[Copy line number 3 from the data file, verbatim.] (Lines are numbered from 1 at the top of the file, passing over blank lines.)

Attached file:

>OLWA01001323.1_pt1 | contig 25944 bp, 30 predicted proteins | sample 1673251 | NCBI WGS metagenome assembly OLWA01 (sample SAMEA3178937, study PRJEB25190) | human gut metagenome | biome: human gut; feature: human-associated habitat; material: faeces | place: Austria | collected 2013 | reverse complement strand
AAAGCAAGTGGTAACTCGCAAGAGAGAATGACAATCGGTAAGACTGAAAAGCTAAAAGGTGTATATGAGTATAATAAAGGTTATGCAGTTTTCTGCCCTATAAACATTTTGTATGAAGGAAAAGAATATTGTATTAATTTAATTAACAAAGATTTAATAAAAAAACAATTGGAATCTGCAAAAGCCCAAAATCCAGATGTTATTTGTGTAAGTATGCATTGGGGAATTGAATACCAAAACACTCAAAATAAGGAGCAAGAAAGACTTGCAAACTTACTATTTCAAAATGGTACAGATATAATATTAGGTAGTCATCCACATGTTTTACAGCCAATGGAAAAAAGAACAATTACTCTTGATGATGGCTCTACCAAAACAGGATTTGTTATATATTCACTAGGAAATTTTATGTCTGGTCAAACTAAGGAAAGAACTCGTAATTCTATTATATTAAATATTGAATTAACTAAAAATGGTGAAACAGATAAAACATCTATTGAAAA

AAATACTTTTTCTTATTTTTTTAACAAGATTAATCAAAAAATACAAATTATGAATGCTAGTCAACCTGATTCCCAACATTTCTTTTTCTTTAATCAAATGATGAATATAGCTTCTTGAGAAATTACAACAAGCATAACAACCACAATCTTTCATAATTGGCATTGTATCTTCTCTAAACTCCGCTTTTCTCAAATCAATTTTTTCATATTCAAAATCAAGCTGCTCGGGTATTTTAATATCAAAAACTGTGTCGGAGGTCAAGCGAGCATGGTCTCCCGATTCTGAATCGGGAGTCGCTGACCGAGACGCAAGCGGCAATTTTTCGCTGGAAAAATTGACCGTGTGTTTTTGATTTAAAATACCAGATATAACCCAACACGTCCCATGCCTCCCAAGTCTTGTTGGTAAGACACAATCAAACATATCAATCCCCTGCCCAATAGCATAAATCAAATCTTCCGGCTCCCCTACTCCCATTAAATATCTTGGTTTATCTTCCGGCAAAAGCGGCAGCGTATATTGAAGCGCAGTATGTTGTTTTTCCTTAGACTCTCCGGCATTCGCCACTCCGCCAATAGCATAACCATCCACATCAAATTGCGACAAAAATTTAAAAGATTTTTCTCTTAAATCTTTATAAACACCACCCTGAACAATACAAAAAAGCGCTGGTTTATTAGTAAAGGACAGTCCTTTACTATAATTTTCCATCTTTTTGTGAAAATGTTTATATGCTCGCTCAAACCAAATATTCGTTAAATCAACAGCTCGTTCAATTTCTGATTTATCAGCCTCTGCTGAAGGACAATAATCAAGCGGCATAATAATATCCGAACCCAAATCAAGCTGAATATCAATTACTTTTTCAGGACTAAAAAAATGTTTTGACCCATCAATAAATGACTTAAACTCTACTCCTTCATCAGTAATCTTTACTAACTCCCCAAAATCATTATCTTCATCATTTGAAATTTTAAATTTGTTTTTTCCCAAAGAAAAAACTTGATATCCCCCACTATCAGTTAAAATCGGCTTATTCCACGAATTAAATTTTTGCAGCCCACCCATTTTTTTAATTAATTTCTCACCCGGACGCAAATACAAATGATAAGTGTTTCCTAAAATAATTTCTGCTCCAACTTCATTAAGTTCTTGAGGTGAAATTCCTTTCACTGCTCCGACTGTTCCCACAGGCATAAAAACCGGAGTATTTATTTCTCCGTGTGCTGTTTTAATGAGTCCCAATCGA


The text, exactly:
AAATACTTTTTCTTATTTTTTTAACAAGATTAATCAAAAAATACAAATTATGAATGCTAGTCAACCTGATTCCCAACATTTCTTTTTCTTTAATCAAATGATGAATATAGCTTCTTGAGAAATTACAACAAGCATAACAACCACAATCTTTCATAATTGGCATTGTATCTTCTCTAAACTCCGCTTTTCTCAAATCAATTTTTTCATATTCAAAATCAAGCTGCTCGGGTATTTTAATATCAAAAACTGTGTCGGAGGTCAAGCGAGCATGGTCTCCCGATTCTGAATCGGGAGTCGCTGACCGAGACGCAAGCGGCAATTTTTCGCTGGAAAAATTGACCGTGTGTTTTTGATTTAAAATACCAGATATAACCCAACACGTCCCATGCCTCCCAAGTCTTGTTGGTAAGACACAATCAAACATATCAATCCCCTGCCCAATAGCATAAATCAAATCTTCCGGCTCCCCTACTCCCATTAAATATCTTGGTTTATCTTCCGGCAAAAGCGGCAGCGTATATTGAAGCGCAGTATGTTGTTTTTCCTTAGACTCTCCGGCATTCGCCACTCCGCCAATAGCATAACCATCCACATCAAATTGCGACAAAAATTTAAAAGATTTTTCTCTTAAATCTTTATAAACACCACCCTGAACAATACAAAAAAGCGCTGGTTTATTAGTAAAGGACAGTCCTTTACTATAATTTTCCATCTTTTTGTGAAAATGTTTATATGCTCGCTCAAACCAAATATTCGTTAAATCAACAGCTCGTTCAATTTCTGATTTATCAGCCTCTGCTGAAGGACAATAATCAAGCGGCATAATAATATCCGAACCCAAATCAAGCTGAATATCAATTACTTTTTCAGGACTAAAAAAATGTTTTGACCCATCAATAAATGACTTAAACTCTACTCCTTCATCAGTAATCTTTACTAACTCCCCAAAATCATTATCTTCATCATTTGAAATTTTAAATTTGTTTTTTCCCAAAGAAAAAACTTGATATCCCCCACTATCAGTTAAAATCGGCTTATTCCACGAATTAAATTTTTGCAGCCCACCCATTTTTTTAATTAATTTCTCACCCGGACGCAAATACAAATGATAAGTGTTTCCTAAAATAATTTCTGCTCCAACTTCATTAAGTTCTTGAGGTGAAATTCCTTTCACTGCTCCGACTGTTCCCACAGGCATAAAAACCGGAGTATTTATTTCTCCGTGTGCTGTTTTAATGAGTCCCAATCGA